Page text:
To many people, the Indian Ocean means white sand, turquoise waters and piňa coladas shaded by swaying palm trees. But for Simon Reeve, the presenter of BBC Two’s new series about the world’s third-largest ocean, the region turned out to be as challenging as it did idyllic. We talk to him about his latest adventure and the 110 countries he’s travelled to so far.
Your new show “Indian Ocean with Simon Reeve” sees you travel through 16 countries – what were the highlights?
All 16 countries were amazing, every single day we saw something different, extraordinary and mind blowing. I think for me the best experience was underwater in the Maldives when 12 giant manta rays in a perfectly stacked formation were swimming towards me. I’ll take that with me until I leave this earth. And Bangladesh was a big highlight for me. There aren’t many foreign visitors who go there, but I just love the people and the place.
It sounds like an amazing experience – were there any downsides?
There was no time for chilling out – we’re not there to sit by the pool! Each programme takes a month to film and we get two days off, which we mainly use to catch up on emails. It can be quite draining – obviously it’s an amazing experience, but all of your senses are tweaked and tingled all the time.
Some viewers might be surprised that you’ve covered Somalia in the series, but that was quite important to you to include, wasn’t it?
Absolutely – we had to go to Mogadishu, the capital of Somalia. It’s important that the world knows what’s going on there, as it’s very much part of the story of the region. But it is fantastically dangerous. The piracy epidemic needs to be solved on land, but we saw how difficult it will be to stop. We went in with the Ugandan peacekeepers, who are trying to stabilise the country. There are hundreds of sailors from India and Bangladesh being held hostage all along the coast and their fate will be determined by whether the tins can be rattled at home.
How can we encourage responsible tourism in this age of austerity?
Responsible tourism sounds like the sort of thing only people with time and money on their hands do, but it really isn’t. You can incorporate it into your holiday quite easily and get more bang for your buck. Research is the start of responsible tourism. Get a guidebook and read up about where you’re going before you get there. Your holiday should not just be a foreign tanning centre. Get out of the hotel, drink, eat and meet locally and put money directly into the community. Open your eyes to the reality of what life is like there and tell people when you come back. It will be a much more rewarding experience.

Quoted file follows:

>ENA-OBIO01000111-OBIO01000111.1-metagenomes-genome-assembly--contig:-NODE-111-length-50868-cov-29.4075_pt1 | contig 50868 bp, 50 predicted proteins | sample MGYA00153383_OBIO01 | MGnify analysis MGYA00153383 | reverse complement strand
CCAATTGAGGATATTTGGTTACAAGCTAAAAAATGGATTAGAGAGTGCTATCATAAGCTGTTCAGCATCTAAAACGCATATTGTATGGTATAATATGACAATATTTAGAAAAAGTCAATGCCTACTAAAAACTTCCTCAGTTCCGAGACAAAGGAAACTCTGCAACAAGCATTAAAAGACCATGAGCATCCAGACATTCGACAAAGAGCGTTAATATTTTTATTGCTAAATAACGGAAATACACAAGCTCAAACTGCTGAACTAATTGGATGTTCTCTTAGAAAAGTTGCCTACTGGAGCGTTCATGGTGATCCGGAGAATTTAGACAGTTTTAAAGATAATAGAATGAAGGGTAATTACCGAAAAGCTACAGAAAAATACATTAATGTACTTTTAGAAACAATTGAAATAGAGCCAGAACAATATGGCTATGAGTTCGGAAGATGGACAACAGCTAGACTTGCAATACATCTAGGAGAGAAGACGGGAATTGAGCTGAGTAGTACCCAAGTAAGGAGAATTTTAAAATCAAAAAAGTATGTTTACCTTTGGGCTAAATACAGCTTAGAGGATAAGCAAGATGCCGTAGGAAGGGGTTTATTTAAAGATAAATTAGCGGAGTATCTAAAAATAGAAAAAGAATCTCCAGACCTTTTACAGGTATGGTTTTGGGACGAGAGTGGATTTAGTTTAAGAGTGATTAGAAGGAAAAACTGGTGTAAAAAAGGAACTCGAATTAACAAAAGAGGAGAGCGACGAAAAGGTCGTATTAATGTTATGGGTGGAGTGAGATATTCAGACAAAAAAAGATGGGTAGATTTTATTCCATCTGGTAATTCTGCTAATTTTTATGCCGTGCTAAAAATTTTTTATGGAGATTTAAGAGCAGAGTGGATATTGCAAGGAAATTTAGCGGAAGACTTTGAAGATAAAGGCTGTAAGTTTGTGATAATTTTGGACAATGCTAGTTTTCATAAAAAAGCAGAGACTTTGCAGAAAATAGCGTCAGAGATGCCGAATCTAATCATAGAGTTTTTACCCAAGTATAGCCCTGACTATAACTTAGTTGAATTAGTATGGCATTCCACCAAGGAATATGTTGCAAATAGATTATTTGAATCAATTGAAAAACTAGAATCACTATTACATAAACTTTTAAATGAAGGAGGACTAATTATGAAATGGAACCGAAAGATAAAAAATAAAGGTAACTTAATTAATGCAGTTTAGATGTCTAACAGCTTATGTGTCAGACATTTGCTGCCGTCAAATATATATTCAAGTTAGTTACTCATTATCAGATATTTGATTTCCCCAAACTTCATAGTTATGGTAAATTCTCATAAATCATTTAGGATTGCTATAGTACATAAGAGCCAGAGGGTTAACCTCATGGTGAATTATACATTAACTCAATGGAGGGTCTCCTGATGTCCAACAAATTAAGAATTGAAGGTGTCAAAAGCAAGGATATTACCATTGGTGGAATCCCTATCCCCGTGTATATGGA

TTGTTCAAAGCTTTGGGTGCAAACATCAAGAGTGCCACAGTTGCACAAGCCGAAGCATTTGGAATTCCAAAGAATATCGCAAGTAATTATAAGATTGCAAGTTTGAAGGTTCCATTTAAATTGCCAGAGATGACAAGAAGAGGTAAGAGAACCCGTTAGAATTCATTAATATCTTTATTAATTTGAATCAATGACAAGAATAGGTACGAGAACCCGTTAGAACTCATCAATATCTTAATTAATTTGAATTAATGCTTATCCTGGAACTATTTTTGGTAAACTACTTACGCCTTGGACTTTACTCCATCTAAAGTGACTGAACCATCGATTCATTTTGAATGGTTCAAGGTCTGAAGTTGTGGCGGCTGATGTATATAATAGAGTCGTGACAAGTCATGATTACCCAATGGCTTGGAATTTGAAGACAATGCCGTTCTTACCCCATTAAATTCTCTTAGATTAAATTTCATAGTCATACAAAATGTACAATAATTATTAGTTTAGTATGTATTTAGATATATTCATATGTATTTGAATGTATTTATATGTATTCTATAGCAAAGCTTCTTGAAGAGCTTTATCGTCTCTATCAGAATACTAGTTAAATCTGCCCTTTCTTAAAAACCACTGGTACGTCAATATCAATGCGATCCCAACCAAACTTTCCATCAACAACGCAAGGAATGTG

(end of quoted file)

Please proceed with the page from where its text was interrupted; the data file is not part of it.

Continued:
You’ve been to some pretty wild places in your career – what are your favourites?
I’ve been really blessed. There’s nowhere I’ve been that I wouldn’t want to go back to but my favourite places in the world are Somaliland, Bangladesh, Australia, Greece, Denmark, Britain and Brazil. Lakes and mountains are two of my favourite things and I just think that Greece is as exotic and beautiful as anywhere else in the world.
What do you always take with you?
Masses of kit – you have to be prepared for any situation. Always a couple of torches each, because you never know when you’ll be catching a croc in the dark, or digging the jeep out of the sand; a Leatherman Multi-Tool; teabags; stuff to read and a local SIM card.
How do you relax when you come home?
Just by living a normal life really. I’m lucky enough that I get my travel and adventure fix with my day job. Back home, fresh water from the tap and supermarkets are wonderful things. I mainly see family and friends – I miss them a lot when I’m away, which is an obvious downside. I’m London born and bred but my favourite spots in the UK are Devon and the West Country. When I was growing up we didn’t travel much – I didn’t even get on a plane until I’d started working – but our family holidays were to Studland Bay in Dorset, which I still think is one of the most beautiful beaches in Britain.
What would you say to those inspired by your series to get off the beaten track?
There are so many ways to do that. If you follow a random line, you’re forced to go to parts of the planet people don’t go to. You could follow a river or trace the edges of a mountain – I’ve travelled along the Equator and the Tropic of Cancer – there are endless journeys you can come up with. But really, everyone can start closer to home. Take a map of your local area, draw a circle around an upside down cup and explore the area to death. Learn how to explore with your eyes open.
“Indian Ocean with Simon Reeve” is on BBC Two on Sundays at 8pm, and available on the BBC iPlayer.
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